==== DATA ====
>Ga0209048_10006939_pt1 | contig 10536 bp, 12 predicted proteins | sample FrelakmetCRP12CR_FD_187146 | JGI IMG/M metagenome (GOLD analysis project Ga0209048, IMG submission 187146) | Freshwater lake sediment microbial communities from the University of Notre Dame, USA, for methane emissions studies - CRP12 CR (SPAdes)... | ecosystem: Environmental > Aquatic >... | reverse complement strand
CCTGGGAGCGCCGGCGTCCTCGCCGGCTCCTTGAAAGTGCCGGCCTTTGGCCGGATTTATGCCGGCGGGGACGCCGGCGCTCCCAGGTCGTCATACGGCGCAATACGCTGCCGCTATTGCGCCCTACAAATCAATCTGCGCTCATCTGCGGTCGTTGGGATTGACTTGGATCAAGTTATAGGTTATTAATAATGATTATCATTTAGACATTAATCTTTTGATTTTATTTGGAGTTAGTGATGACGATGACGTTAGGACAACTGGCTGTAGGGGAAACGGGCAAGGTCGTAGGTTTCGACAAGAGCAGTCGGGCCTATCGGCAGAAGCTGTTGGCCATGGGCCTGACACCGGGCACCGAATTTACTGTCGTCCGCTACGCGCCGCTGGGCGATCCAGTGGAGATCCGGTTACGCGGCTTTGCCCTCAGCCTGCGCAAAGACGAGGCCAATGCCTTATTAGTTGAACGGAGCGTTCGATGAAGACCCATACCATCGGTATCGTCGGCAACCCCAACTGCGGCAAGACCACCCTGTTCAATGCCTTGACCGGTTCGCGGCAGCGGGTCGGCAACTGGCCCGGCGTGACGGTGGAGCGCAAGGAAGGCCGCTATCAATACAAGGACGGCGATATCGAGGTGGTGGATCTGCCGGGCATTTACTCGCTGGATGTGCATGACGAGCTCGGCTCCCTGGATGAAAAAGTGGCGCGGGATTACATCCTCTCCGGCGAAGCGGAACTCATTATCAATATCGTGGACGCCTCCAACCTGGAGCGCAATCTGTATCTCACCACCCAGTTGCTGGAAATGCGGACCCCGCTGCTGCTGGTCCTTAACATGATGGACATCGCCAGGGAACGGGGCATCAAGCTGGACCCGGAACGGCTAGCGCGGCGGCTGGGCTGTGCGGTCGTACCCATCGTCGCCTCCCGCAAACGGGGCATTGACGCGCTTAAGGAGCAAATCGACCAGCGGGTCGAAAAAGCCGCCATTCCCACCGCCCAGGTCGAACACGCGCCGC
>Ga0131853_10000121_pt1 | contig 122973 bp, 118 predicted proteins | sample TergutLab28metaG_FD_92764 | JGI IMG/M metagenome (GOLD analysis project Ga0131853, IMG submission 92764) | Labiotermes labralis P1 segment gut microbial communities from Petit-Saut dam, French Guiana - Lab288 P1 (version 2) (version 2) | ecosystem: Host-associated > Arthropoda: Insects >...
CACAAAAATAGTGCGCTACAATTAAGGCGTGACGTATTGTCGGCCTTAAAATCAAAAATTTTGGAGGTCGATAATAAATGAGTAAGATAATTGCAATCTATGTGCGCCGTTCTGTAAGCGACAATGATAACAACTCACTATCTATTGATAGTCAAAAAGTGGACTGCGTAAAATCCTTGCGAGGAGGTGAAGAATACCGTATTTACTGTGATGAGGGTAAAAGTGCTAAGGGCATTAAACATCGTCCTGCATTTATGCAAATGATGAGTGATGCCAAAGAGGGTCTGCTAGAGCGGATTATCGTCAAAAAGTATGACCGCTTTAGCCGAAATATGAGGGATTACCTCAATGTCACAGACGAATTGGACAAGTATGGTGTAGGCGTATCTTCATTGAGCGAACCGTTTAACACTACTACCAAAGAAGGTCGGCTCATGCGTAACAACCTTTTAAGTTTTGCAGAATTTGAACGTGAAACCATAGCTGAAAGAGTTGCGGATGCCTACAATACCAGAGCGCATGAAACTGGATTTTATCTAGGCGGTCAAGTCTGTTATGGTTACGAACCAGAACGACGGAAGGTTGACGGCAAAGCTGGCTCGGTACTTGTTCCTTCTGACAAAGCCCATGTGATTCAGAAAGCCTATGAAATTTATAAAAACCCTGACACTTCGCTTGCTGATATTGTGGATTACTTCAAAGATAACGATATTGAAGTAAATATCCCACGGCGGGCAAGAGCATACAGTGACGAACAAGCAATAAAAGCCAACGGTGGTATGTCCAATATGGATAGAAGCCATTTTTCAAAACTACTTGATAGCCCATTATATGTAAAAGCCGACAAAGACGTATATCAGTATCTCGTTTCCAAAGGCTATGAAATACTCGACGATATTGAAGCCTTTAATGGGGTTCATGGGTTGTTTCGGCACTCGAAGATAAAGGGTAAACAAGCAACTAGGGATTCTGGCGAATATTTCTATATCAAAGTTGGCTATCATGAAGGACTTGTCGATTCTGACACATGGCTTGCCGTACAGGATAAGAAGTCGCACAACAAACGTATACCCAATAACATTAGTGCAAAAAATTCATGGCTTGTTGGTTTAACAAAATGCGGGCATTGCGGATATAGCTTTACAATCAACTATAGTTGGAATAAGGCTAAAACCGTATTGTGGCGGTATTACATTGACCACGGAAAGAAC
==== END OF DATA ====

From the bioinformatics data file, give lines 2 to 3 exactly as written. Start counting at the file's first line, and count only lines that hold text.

CCTGGGAGCGCCGGCGTCCTCGCCGGCTCCTTGAAAGTGCCGGCCTTTGGCCGGATTTATGCCGGCGGGGACGCCGGCGCTCCCAGGTCGTCATACGGCGCAATACGCTGCCGCTATTGCGCCCTACAAATCAATCTGCGCTCATCTGCGGTCGTTGGGATTGACTTGGATCAAGTTATAGGTTATTAATAATGATTATCATTTAGACATTAATCTTTTGATTTTATTTGGAGTTAGTGATGACGATGACGTTAGGACAACTGGCTGTAGGGGAAACGGGCAAGGTCGTAGGTTTCGACAAGAGCAGTCGGGCCTATCGGCAGAAGCTGTTGGCCATGGGCCTGACACCGGGCACCGAATTTACTGTCGTCCGCTACGCGCCGCTGGGCGATCCAGTGGAGATCCGGTTACGCGGCTTTGCCCTCAGCCTGCGCAAAGACGAGGCCAATGCCTTATTAGTTGAACGGAGCGTTCGATGAAGACCCATACCATCGGTATCGTCGGCAACCCCAACTGCGGCAAGACCACCCTGTTCAATGCCTTGACCGGTTCGCGGCAGCGGGTCGGCAACTGGCCCGGCGTGACGGTGGAGCGCAAGGAAGGCCGCTATCAATACAAGGACGGCGATATCGAGGTGGTGGATCTGCCGGGCATTTACTCGCTGGATGTGCATGACGAGCTCGGCTCCCTGGATGAAAAAGTGGCGCGGGATTACATCCTCTCCGGCGAAGCGGAACTCATTATCAATATCGTGGACGCCTCCAACCTGGAGCGCAATCTGTATCTCACCACCCAGTTGCTGGAAATGCGGACCCCGCTGCTGCTGGTCCTTAACATGATGGACATCGCCAGGGAACGGGGCATCAAGCTGGACCCGGAACGGCTAGCGCGGCGGCTGGGCTGTGCGGTCGTACCCATCGTCGCCTCCCGCAAACGGGGCATTGACGCGCTTAAGGAGCAAATCGACCAGCGGGTCGAAAAAGCCGCCATTCCCACCGCCCAGGTCGAACACGCGCCGC
>Ga0131853_10000121_pt1 | contig 122973 bp, 118 predicted proteins | sample TergutLab28metaG_FD_92764 | JGI IMG/M metagenome (GOLD analysis project Ga0131853, IMG submission 92764) | Labiotermes labralis P1 segment gut microbial communities from Petit-Saut dam, French Guiana - Lab288 P1 (version 2) (version 2) | ecosystem: Host-associated > Arthropoda: Insects >...